The seeds are sown
In my previous blog, I talk about how the seeds of Omnia Business Management were planted and how they grew. But it wasn’t all plain sailing. In this second part of my blog, read how, when things go wrong, it can sometimes be a positive, as well as my top tips for small business rebranding.
With the ink barely dry on my logo, the colour palette added to my website, followed by the website launch, I thought the hard work of the rebrand was done. But, after all this, it was the simplest task that turned into the biggest headache!
Small Business Rebranding – what next?
As you’ll know, consistency across any branding is imperative. It is vital that you are recognisable and able to be “found” across any social media platform, website or marketing collateral. This consistency helps any potential client to build the “know, like and trust” elements of any buying/selling relationship. The next step was to get business cards designed and printed. No problem. I had done this before and I had guided clients through the process, too. A breeze, I thought.
As part of my design package, Cerrie Simpson, at Dorset Designer, had provided a design mock-up. It looked great and, with a couple of minor amendments, we were ready to roll. The design file went off to the printer and I waited eagerly. Cerrie assured me they would look fab; a modern design, with a glossy, embossed element. I couldn’t wait!
Signed, Sealed and Delivered
The much-anticipated day arrived! There was the box, signed (for), sealed and delivered to me. I could almost hear a drum-roll in my head as I opened the box for the big reveal. And then…bump! Back to earth with a thump. My business cards were wrong, just wrong!
The telephone number was printed so small, that I (the one person who knows it off by heart) had difficulty reading it and, worst of all, my email address now read as “julia@omniabusines” with the other half, “smanagement.co.uk” on the line underneath. – what perception of me, the so-called marketing expert, would a card like this give to potential clients?!
Now, years of marketing management have drummed into me the need to check and triple check each separate element of copy before sign-off. But, had I somehow missed this vital step in proofing my own business cards? A check back at Cerrie’s sign-off documents assured me (and her) that this was nothing to do with the original design – just a printer having an “off” day.
Thankfully, Cerrie was at hand to sort this out for me and pristine (correct) cards arrived a few days later. Frustrating at the time? Yes, but the end of the world? Of course not. Cerrie and I had both done our respective jobs right and, full testament to Cerrie, the problem was sorted quickly and efficiently. Indeed, Cerrie and I both saw the funny side of the situation and were able to have a joke about it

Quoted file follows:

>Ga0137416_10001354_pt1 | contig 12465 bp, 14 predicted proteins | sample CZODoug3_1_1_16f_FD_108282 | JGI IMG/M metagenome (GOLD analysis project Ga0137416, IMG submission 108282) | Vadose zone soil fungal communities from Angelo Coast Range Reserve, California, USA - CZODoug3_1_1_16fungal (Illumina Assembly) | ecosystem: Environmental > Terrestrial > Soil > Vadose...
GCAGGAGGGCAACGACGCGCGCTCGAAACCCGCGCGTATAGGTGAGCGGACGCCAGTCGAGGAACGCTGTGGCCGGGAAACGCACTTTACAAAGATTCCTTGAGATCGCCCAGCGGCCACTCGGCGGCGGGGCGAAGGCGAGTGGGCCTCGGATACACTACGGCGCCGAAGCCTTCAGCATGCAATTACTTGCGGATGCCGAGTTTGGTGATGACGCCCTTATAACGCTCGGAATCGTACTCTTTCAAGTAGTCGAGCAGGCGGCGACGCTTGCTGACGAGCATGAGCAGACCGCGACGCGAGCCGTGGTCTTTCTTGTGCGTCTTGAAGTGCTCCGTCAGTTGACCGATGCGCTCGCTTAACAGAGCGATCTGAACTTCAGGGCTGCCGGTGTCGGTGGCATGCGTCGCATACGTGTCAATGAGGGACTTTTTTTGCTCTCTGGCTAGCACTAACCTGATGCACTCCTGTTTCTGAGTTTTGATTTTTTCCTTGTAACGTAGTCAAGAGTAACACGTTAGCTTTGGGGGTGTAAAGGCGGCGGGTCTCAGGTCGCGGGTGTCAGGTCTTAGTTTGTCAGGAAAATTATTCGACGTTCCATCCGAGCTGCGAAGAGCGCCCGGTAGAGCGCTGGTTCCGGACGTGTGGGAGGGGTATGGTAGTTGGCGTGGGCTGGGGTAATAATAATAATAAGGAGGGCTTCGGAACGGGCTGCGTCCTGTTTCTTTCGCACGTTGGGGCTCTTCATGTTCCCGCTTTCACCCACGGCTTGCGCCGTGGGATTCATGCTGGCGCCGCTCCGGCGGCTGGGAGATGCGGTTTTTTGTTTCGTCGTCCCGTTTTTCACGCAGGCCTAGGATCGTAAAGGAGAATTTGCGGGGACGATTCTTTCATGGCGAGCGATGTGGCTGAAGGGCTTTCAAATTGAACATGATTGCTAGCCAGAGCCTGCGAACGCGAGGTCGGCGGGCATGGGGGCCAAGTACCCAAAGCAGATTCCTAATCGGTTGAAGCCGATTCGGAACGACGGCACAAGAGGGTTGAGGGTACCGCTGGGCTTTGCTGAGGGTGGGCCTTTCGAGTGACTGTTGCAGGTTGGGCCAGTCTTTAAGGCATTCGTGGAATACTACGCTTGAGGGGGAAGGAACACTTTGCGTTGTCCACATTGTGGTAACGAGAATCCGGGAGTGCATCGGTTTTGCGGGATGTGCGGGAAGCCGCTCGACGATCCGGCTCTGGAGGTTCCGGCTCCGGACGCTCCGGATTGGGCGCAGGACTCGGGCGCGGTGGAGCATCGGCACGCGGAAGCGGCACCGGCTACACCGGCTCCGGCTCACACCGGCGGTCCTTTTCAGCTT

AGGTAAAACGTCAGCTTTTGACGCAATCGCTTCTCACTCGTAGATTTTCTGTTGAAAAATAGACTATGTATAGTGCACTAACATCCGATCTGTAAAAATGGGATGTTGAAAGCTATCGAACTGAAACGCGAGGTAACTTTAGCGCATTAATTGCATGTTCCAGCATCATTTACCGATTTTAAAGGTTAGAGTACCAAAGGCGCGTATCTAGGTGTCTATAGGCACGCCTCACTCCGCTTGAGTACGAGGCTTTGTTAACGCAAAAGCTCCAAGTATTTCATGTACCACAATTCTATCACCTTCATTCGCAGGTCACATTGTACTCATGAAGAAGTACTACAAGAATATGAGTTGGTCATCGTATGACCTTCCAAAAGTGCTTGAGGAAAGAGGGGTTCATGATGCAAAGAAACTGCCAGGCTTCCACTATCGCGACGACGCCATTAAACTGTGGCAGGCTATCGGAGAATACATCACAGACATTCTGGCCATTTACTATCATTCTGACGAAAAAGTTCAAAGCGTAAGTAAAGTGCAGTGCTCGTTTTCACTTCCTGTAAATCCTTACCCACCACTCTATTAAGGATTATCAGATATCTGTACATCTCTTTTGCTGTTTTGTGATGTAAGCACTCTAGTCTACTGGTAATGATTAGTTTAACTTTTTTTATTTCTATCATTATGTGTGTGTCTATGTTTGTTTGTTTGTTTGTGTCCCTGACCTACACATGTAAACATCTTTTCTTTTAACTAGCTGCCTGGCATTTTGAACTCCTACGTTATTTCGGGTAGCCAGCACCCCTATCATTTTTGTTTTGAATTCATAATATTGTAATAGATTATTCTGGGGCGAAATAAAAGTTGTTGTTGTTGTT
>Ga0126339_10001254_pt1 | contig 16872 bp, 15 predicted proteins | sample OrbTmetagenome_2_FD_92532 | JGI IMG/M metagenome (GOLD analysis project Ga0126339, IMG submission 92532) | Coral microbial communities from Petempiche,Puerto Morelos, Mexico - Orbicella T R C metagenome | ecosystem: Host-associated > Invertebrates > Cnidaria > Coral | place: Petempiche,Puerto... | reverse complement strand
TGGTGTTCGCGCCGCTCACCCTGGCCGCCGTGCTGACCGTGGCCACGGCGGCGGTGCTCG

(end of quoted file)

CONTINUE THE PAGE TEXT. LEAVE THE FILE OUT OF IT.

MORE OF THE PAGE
However, this little “blip” illustrates perfectly a point I make to my clients. If, when a problem arises, you handle it quickly and correctly, the issue becomes far less about the initial problem and, instead, much more about how it was dealt with. A great tip for dealing with negative reviews on social media, too!
The moral of the story
So, the moral of the story is this. Assume nothing, double check everything and always, most importantly, retain that sense of humour!
A small business rebranding exercise can be fraught, but that’s not to say it has to be. In summary, what are my top tips?
- Be consistent: Your rebrand will affect every area of your business. Make sure you are consistent across your website, business cards, email signature, marketing collateral and social media.
- What’s your story? Make sure you know what you want to achieve. Your brand is so much more than just a logo. It should encompass tell the story of what you are, who you are, why you do what you do and how you do it. It needs to appeal and attract your target client and resonate with them.
- Colours say everything: There is plenty of information online about what your colour choice says about you and your business. What subliminal message are your brand colours communicating about you? The right colours can go a long way towards building that “know, like and trust” relationship.
- The professional approach: I’m a big proponent of outsourcing tasks that you, yourself are not expert at, after all, that’s the concept behind my whole business! Simply, don’t try and cut cost by adopting the DIY approach! If your objective is to build trust and loyalty and get people to believe in you and your expertise, then you need to have a professional-looking store front. I’m not a graphic designer, so I employed one.
- Check, check again: It sounds simple, but hopefully my story will reinforce how important it is to check everything. Even better, get someone else to check it for you! Mistakes are costly and cause hassle, so make sure that, if there must be mistakes, they aren’t yours!
I would love to know any small business rebranding experiences you have encountered – the good, the bad and the downright ugly!